Find more holiday inspiration in our current Edible Manhattan and Edible Brooklyn issues.
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Looking for a gift for your favorite eater-meets-bookworm? Consult our roundup featuring additional titles that didn't run in our print issue.
The Hot Bread Kitchen Cookbook: Artisanal Baking from Around the World
Jessamyn Waldman Rodriguez, founder and CEO of Hot Bread Kitchen (HBK), launched the bakery-meets-workforce-training-facility in 2007 as a social enterprise with a couple of missions: first, she wanted to empower immigrant women by parlaying their baking skills into jobs. Second, she wanted to establish a top-notch bakery â€œwith an emphasis on regional specialities you can’t find everywhere.” Meet the women behind these world-class breads and hone your global bread knowledge with this book.
Soda Politics: Taking on Big Soda (and Winning)
Food politics guru Marion Nestle focuses her gaze on big soda in her latest book. She lays out how this multibillion-dollar industry has normalized excessive soda consumption, completely altering the landscape of public health and healthcare costs. Drawing on examples from New York City to Berkeley to Mexico, she encourages readers to participate in finding the solution to this epidemic.
The Up South Cookbook: Chasing Dixie in a Brooklyn Kitchen
Up South is exactly as promised: an exploration of Southern cuisine, as filtered through the prism of modern Brooklyn cuisine. This book resonated particularly with us — many Edible Brooklyn staffers are from the South — but you don’t need Dixie roots to appreciate these fresh recipes from chef Nicole Taylor, a Georgia-to-Brooklyn transplant. Think: Pimento cheese meets crème fraîche, deviled eggs meet smoked trout (from a Jewish deli, naturally).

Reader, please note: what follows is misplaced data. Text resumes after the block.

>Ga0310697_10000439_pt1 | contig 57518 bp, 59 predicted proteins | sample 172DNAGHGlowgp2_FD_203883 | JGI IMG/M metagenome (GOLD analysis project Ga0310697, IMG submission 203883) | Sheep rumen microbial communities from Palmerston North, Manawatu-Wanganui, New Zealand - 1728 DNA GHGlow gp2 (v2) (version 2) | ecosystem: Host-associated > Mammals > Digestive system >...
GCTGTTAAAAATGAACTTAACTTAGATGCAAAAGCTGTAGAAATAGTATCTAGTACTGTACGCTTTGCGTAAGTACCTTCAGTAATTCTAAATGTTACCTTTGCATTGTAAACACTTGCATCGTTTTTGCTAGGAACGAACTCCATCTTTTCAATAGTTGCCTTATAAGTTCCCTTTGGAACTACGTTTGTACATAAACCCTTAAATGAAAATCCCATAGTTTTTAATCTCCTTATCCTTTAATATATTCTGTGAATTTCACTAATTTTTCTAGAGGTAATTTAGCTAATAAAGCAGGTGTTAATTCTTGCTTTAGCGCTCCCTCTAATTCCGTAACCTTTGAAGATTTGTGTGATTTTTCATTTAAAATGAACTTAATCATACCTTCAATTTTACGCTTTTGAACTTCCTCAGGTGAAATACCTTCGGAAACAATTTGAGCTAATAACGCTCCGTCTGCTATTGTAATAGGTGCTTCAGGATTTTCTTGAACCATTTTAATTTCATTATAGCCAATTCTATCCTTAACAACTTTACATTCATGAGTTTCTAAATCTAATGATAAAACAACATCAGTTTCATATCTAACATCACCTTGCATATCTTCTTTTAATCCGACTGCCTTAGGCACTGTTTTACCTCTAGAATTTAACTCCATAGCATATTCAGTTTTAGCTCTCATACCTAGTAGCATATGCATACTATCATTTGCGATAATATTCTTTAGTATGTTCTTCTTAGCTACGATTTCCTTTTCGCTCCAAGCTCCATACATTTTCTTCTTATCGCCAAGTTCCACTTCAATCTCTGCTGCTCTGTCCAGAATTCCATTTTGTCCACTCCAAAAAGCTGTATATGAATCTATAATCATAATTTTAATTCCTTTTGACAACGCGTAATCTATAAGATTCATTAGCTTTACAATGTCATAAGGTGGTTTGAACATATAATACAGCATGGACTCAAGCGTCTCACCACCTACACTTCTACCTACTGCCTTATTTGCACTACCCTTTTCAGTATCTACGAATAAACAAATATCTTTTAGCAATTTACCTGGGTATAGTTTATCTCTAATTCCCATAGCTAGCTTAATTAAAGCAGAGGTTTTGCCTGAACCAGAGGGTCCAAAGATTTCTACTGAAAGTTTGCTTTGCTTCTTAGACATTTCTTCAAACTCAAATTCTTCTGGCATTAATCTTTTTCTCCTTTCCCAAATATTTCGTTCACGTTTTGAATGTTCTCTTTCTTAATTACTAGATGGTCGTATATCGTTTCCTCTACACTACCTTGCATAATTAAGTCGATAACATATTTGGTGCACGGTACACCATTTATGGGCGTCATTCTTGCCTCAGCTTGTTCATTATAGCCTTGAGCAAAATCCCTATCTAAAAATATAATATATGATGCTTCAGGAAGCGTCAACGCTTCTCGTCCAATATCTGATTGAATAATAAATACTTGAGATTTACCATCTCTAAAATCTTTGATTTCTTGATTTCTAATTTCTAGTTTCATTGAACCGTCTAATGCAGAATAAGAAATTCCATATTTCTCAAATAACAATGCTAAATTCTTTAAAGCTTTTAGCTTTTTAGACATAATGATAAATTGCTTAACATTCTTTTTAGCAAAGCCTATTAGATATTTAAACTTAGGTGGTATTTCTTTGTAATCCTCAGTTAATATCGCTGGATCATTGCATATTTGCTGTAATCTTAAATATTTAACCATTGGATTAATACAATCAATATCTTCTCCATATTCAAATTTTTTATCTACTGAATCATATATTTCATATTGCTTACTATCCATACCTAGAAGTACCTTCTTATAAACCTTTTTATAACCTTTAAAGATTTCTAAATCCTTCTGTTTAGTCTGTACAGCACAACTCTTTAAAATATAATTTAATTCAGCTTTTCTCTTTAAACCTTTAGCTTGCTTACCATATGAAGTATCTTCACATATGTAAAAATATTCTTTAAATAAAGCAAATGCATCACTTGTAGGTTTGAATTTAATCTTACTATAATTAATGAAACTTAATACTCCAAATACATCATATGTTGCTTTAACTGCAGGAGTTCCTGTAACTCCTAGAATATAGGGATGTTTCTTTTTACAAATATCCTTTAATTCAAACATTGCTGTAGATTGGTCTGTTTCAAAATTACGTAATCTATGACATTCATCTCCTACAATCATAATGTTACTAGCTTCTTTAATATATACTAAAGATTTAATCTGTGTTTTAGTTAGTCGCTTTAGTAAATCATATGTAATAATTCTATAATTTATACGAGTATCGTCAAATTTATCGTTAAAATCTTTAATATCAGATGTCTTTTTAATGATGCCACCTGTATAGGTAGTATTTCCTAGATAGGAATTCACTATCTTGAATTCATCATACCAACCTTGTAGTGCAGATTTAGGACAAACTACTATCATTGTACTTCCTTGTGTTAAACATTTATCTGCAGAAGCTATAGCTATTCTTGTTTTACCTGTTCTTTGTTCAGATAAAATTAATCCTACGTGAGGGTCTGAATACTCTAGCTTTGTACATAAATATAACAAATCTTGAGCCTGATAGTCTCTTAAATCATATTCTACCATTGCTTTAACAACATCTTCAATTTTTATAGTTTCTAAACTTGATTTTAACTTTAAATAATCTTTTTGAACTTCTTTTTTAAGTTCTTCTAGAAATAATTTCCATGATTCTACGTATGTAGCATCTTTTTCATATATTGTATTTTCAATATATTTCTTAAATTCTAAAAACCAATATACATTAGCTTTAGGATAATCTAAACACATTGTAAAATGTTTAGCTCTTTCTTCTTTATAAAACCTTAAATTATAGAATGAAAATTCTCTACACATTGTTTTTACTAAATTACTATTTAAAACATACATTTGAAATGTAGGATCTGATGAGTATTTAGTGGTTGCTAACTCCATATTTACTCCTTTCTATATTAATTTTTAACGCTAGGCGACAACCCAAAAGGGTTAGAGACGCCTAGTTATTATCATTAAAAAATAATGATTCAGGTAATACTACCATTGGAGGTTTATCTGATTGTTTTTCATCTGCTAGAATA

First Bite: How We Learn to Eat
Eating healthfully isn’t in our nature; we have to learn to choose greens over Twinkies and water over soda. Psychologists, neuroscientists and nutritionists around the world have studied these learned habits for decades, and in her most recent book, author Bee Wilson examines their research to understand how family, culture, memory, gender, hunger and love determine how and what we eat. While she presents many complicated challenges in changing our engrained lifestyles, Wilson ultimately shows that, even as adults, there’s hopeful potential for individuals to adopt healthy eating routines.
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